Based on those early numbers, “Sean started to say, ‘I think this is proof that high-performance, sustainable projects contribute to better educational outcomes,’” notes Perkins Eastman Associate Principal and Director of Sustainability Heather Jauregui. That’s when they asked Senior Associate and Design Research Director Emily Chmielewski to begin a regular practice of performing pre- and post-occupancy evaluations on new schools and renovations. Her work led to “Investing in Our Future,” a 2018 white paper that compared the indoor environmental quality—thermal comfort, daylight, acoustics, and air quality—at nine modernized and nonmodernized schools in the District of Columbia Public Schools (DCPS) system. That study found a statistically significant correlation between a modernized school’s indoor environmental quality and its occupants’ improved satisfaction and well-being. Perkins Eastman Principal Patrick Davis, who at the time was the DCPS chief operating officer, presented the results of “Investing in Our Future” to the city. The mayor and city council “fully bought into really trying to understand and acknowledge that the building modernization program at DCPS was having a positive impact,” he says, “and after that, we saw increases in our budgets.”

Modernized schools break free from their walls to bring learning outside—a recognized benefit for student performance, Perkins Eastman’s design researchers have found. Photograph © Joseph Romeo

Opportunity Knocks

O’Donnell acknowledges, however, there were still unanswered questions: “When we conducted the nine-school study, we didn’t focus on the programming of the buildings—do they support contemporary teaching and learning practices, curricula, and pedagogies?” When the AIA College of Fellows opened its submission process for the 2019 Latrobe Prize, the timing inspired O’Donnell, Jauregui, and Chmielewski to expand their line of inquiry. Davis agreed to be a stakeholder representative for the grant application. And by coincidence, O’Donnell had just met Bruce Levine, a Washington, DC-based clinical professor at Drexel’s School of Education and director of its Education Policy Program. One of Levine’s primary research interests is community schools. “I was interested in exploring how the school building itself impacted various stakeholders and, specifically, the community surrounding it. I hadn’t seen much work done around that,” Levine says.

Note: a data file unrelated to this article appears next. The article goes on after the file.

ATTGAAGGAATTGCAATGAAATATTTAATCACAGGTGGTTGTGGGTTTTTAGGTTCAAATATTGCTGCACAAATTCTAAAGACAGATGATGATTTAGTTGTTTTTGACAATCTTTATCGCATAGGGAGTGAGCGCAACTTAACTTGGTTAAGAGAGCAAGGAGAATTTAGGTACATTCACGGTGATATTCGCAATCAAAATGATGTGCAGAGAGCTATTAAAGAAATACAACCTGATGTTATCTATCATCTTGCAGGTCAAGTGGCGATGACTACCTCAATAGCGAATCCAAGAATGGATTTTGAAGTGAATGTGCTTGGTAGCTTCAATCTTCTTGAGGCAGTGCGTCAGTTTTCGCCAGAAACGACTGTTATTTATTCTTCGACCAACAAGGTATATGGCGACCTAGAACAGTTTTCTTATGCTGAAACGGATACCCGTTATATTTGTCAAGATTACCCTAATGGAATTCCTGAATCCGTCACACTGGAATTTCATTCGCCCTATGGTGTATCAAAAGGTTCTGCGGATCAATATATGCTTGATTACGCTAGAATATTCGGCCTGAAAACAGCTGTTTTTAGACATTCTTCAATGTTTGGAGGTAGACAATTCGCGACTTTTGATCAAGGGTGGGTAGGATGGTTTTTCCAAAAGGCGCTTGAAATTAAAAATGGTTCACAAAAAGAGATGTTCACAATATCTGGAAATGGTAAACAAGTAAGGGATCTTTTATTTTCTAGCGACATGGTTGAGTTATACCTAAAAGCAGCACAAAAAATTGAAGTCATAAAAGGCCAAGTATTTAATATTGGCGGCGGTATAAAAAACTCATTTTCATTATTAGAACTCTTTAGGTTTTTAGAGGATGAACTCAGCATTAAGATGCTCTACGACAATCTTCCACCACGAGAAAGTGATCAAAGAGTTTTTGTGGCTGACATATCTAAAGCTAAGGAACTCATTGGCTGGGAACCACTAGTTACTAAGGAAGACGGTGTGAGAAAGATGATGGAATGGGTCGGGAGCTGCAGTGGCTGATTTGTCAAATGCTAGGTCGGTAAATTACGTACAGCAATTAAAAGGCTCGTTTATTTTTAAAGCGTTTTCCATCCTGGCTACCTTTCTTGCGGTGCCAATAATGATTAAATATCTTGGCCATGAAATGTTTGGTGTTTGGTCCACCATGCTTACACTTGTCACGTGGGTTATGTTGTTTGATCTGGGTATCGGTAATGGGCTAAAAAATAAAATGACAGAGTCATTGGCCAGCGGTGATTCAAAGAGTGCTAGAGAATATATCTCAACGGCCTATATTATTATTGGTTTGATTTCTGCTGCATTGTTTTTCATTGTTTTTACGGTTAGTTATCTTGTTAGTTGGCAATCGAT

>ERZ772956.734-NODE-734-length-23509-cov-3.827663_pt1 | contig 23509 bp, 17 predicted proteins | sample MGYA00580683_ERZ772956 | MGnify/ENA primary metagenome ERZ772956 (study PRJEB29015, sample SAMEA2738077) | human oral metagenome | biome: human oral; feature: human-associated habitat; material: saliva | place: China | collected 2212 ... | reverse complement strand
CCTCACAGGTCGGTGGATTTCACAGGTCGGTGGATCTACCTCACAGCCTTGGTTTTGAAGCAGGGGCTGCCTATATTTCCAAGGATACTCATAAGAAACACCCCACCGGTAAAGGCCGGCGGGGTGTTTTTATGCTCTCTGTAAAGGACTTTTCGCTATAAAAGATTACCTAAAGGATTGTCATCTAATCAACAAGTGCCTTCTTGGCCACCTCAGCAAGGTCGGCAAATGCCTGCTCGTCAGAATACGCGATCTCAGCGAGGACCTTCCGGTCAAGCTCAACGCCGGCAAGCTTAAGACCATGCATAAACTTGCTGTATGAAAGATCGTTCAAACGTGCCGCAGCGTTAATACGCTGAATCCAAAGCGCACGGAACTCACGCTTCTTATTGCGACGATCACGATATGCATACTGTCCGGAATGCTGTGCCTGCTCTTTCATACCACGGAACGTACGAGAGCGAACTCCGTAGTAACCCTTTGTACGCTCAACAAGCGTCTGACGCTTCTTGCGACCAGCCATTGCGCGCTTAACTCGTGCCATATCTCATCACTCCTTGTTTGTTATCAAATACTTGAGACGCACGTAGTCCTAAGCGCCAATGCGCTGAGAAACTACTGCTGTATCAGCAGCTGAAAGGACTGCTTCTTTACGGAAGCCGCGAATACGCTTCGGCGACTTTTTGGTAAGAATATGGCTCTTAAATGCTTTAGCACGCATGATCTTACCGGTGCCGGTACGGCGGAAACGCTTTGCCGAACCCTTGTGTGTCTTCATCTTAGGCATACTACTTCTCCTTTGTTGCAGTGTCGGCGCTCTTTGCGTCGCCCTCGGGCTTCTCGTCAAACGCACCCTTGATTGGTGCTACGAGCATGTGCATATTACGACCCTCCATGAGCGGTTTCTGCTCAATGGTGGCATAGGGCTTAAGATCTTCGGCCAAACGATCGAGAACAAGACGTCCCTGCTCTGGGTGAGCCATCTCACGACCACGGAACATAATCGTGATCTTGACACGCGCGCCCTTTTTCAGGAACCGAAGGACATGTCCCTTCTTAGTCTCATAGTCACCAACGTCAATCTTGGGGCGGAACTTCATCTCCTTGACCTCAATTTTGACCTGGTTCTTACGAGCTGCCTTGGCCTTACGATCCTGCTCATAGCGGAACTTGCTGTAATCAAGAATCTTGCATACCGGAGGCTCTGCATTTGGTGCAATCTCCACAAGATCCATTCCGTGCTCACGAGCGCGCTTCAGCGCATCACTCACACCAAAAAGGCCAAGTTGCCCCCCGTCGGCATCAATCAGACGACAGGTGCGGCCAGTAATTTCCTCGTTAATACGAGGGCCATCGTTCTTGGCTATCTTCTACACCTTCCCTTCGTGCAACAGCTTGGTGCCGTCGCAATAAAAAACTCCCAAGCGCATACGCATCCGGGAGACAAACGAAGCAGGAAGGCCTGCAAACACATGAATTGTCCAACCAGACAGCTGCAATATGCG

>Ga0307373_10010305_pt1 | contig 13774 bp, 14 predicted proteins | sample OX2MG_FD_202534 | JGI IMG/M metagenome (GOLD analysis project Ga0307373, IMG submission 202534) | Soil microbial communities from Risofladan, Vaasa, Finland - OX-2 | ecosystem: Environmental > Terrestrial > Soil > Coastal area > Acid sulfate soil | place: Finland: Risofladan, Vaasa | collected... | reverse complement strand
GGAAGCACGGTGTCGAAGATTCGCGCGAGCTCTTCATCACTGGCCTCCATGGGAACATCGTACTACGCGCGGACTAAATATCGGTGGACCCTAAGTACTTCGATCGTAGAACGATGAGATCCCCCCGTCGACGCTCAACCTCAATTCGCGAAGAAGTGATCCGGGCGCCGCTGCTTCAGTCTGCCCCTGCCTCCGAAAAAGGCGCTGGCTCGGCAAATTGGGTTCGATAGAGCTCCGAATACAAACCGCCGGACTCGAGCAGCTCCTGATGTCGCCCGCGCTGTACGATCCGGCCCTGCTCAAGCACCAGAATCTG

The group’s collective expertise and interests proved a winning combination. The Perkins Eastman-Drexel research collaboration, formalized as the Consortium for Design and Education Outcomes (CDEO), secured the 2019 Latrobe Prize, plus the additional funding from J+J Flooring. Although the pandemic delayed some of the fieldwork and altered the collaborators’ approach to some degree, the study showed statistically significant results that confirmed and expanded upon the earlier research. “Now we have the data to support all the beliefs and approaches Perkins Eastman has been preaching for years,” says Associate Principal Karen Gioconda, the study’s project manager.